For the past few days, there have been seven Trumpeter Swans visiting the shallows to the south and west of Kokanee Creek Park. I visited them early this morning.

On their spring migration north, both swan species often stop by Kootenay Lake to feed. It works out well for them as the water level is low and dropping, which enables them to use their long necks to gain access to the aquatic plants in the shallows.

One of the curiosities often seen where swans are feeding are other ducks. This swan is accompanied by a wigeon. The attraction for the wigeon is the material that the swan stirs up as it feeds. Plant material rises to the surface and others with shorter necks gain access to it.

An adjacent family of five Trumpeters has attracted other feeders: Canada geese, Mallards, and Buffleheads.

The family of Trumpeter Swans is made up of two whitish adults and three (equally large) greyish chicks. That the chicks are still greyish is telling. Had these been Tundra Swans, the chicks would have already turned white by this time of year.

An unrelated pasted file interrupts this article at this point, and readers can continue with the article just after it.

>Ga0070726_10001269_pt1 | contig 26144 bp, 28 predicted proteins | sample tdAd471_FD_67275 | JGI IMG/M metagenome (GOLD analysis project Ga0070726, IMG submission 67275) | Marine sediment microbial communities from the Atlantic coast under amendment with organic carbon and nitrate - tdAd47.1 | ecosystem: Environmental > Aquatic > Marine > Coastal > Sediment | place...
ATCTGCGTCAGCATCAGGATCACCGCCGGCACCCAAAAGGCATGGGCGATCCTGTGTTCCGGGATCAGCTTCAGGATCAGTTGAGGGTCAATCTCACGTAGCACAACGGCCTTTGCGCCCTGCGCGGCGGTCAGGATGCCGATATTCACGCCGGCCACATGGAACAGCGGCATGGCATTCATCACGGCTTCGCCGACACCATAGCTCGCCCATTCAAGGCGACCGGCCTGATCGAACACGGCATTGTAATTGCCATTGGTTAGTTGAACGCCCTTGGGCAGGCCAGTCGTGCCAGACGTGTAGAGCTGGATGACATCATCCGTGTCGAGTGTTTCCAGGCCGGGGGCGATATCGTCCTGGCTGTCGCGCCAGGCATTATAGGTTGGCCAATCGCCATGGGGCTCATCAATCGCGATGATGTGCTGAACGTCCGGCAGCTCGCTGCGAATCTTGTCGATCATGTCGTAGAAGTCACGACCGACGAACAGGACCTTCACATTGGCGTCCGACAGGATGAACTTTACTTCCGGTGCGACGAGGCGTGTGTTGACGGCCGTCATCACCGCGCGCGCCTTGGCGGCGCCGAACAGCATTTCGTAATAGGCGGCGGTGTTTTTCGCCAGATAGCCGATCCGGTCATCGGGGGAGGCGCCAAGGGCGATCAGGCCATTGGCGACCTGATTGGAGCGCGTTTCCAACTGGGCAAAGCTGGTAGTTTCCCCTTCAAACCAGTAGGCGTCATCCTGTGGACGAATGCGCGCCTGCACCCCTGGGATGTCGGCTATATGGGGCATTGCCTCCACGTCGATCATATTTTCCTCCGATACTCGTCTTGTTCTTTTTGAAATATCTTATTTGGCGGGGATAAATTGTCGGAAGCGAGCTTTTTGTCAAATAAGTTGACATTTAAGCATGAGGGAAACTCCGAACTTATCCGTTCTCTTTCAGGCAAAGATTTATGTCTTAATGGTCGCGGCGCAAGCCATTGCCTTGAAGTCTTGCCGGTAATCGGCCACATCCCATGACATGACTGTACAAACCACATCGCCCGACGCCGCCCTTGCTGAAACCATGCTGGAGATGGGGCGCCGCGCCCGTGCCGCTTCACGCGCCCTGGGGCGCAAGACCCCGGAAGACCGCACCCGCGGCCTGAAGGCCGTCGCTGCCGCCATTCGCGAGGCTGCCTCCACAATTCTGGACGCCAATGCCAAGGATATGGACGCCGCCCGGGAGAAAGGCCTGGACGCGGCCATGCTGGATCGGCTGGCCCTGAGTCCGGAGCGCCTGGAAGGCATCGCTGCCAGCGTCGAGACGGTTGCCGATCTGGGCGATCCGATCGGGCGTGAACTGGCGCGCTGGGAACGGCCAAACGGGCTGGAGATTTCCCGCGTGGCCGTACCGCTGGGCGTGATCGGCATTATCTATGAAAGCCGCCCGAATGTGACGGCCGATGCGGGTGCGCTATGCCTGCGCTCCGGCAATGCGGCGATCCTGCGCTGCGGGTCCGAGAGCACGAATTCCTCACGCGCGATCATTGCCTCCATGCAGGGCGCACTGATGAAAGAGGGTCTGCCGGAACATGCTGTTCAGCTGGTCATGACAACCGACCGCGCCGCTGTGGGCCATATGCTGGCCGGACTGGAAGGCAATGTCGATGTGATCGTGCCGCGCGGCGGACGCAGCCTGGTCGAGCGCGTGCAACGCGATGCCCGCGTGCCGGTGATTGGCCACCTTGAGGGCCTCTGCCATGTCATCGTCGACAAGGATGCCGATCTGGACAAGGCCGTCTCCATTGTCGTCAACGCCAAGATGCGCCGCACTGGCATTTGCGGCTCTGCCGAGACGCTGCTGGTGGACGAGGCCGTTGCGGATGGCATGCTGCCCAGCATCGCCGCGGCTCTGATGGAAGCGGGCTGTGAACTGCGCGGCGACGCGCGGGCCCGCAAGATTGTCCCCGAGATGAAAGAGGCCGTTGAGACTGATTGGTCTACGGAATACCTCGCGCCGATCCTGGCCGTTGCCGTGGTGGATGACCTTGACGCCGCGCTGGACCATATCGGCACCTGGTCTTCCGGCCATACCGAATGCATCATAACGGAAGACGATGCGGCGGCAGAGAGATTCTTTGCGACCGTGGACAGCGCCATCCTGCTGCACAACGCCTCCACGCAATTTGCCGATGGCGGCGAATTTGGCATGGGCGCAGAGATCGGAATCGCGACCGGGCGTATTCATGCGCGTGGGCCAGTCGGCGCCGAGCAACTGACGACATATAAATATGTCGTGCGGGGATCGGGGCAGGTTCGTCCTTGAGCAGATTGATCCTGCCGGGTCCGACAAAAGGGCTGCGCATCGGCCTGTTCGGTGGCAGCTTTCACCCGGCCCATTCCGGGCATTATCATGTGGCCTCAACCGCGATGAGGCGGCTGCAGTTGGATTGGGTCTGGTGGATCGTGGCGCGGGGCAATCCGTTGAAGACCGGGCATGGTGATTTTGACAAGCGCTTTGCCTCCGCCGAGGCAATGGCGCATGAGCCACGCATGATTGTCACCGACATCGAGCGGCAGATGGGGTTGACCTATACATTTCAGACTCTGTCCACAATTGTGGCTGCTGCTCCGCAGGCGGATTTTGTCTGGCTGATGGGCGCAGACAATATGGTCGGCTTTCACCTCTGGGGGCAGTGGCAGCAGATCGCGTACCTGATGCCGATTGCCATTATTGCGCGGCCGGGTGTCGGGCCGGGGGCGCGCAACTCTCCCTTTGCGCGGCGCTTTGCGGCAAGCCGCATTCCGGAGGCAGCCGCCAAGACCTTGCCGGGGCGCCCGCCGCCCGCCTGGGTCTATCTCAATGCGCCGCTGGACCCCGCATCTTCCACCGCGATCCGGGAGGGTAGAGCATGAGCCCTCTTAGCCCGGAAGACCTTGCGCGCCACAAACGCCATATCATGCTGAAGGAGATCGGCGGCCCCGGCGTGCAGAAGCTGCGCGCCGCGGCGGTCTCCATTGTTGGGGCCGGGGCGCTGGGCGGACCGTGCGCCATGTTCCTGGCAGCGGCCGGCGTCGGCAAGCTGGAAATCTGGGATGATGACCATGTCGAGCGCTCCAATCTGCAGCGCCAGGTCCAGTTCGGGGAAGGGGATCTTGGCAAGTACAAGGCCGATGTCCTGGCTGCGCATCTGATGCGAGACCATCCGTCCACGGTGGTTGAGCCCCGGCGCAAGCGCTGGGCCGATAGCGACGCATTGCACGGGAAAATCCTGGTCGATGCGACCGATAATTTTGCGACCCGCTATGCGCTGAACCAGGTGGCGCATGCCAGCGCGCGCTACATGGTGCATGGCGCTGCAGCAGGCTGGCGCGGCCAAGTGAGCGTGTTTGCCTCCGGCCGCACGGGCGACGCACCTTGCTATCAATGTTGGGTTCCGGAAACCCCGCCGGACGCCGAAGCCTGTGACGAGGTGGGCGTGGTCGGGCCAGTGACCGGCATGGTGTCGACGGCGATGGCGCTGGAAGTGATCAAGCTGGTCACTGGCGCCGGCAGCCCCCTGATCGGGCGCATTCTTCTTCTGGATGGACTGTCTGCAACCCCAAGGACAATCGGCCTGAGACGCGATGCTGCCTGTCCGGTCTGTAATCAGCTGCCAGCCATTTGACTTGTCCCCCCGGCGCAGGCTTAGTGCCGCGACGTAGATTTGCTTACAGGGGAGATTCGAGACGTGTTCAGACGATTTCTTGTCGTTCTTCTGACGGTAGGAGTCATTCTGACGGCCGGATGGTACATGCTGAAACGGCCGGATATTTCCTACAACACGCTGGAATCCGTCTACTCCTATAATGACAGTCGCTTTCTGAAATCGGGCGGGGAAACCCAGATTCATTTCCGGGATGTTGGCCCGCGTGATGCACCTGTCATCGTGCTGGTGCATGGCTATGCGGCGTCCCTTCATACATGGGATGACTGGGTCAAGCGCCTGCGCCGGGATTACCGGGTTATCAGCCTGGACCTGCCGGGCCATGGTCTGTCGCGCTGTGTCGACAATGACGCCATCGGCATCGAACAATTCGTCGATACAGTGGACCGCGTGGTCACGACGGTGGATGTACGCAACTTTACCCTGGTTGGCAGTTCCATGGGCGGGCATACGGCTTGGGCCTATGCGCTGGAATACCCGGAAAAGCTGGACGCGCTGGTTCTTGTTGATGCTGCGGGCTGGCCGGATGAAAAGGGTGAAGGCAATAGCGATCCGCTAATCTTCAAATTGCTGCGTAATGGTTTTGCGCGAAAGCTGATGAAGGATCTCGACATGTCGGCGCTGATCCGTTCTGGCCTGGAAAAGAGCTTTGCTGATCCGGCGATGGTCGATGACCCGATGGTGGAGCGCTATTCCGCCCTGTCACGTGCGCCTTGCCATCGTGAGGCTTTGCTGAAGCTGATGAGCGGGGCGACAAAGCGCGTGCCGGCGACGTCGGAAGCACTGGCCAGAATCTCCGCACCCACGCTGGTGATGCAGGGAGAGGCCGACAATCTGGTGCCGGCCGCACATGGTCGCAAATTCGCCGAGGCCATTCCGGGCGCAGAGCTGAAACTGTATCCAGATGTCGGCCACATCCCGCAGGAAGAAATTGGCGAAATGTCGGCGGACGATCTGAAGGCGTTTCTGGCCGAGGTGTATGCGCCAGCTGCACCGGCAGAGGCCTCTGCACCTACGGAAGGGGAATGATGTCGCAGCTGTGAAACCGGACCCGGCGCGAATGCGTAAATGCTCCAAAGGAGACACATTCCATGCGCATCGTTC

This seems to be a couple, but with no chicks.

I have saved the best two images for the last. Each was taken by my daughter, Cynthia Fraser. The first shows the spread wings of one of the three juveniles.

The second shows the spread wings of an adult.


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4 Responses to Trumpeters

  1. Karen Pidcock says:

    Lovely, lovely…glad to see, since I’ve not driven to the Slocan valley where they’re supposed to spend time there in winter.

  2. Sarah says:

    Didn’t know about Trumpeters’ offspring remaining gray so long – thanks for the tip. Great photos as always and especially the grebe with its weird foot sticking out!

  3. Yahoo says:

    The parasitic relation of the ducks mining the stirred-up material from the swans reminds me a bit of the relation of remora to shark. Except, in that case, the food is feces.

  4. VH says:

    Meanwhile, on snowshoes on the Little Slocan, we spent time yesterday carefully watching a dipper for several minutes to see if he swam under the ice or alongside it. Breakup is happening and the middle is open, except for large sculptures on the rocks, but the edges are still heavy with layers of ice, and the dipper followed the iceline, until it finally flew onto a large swath of unbroken ice and lingered a few moments, before flying downriver and back into the water.

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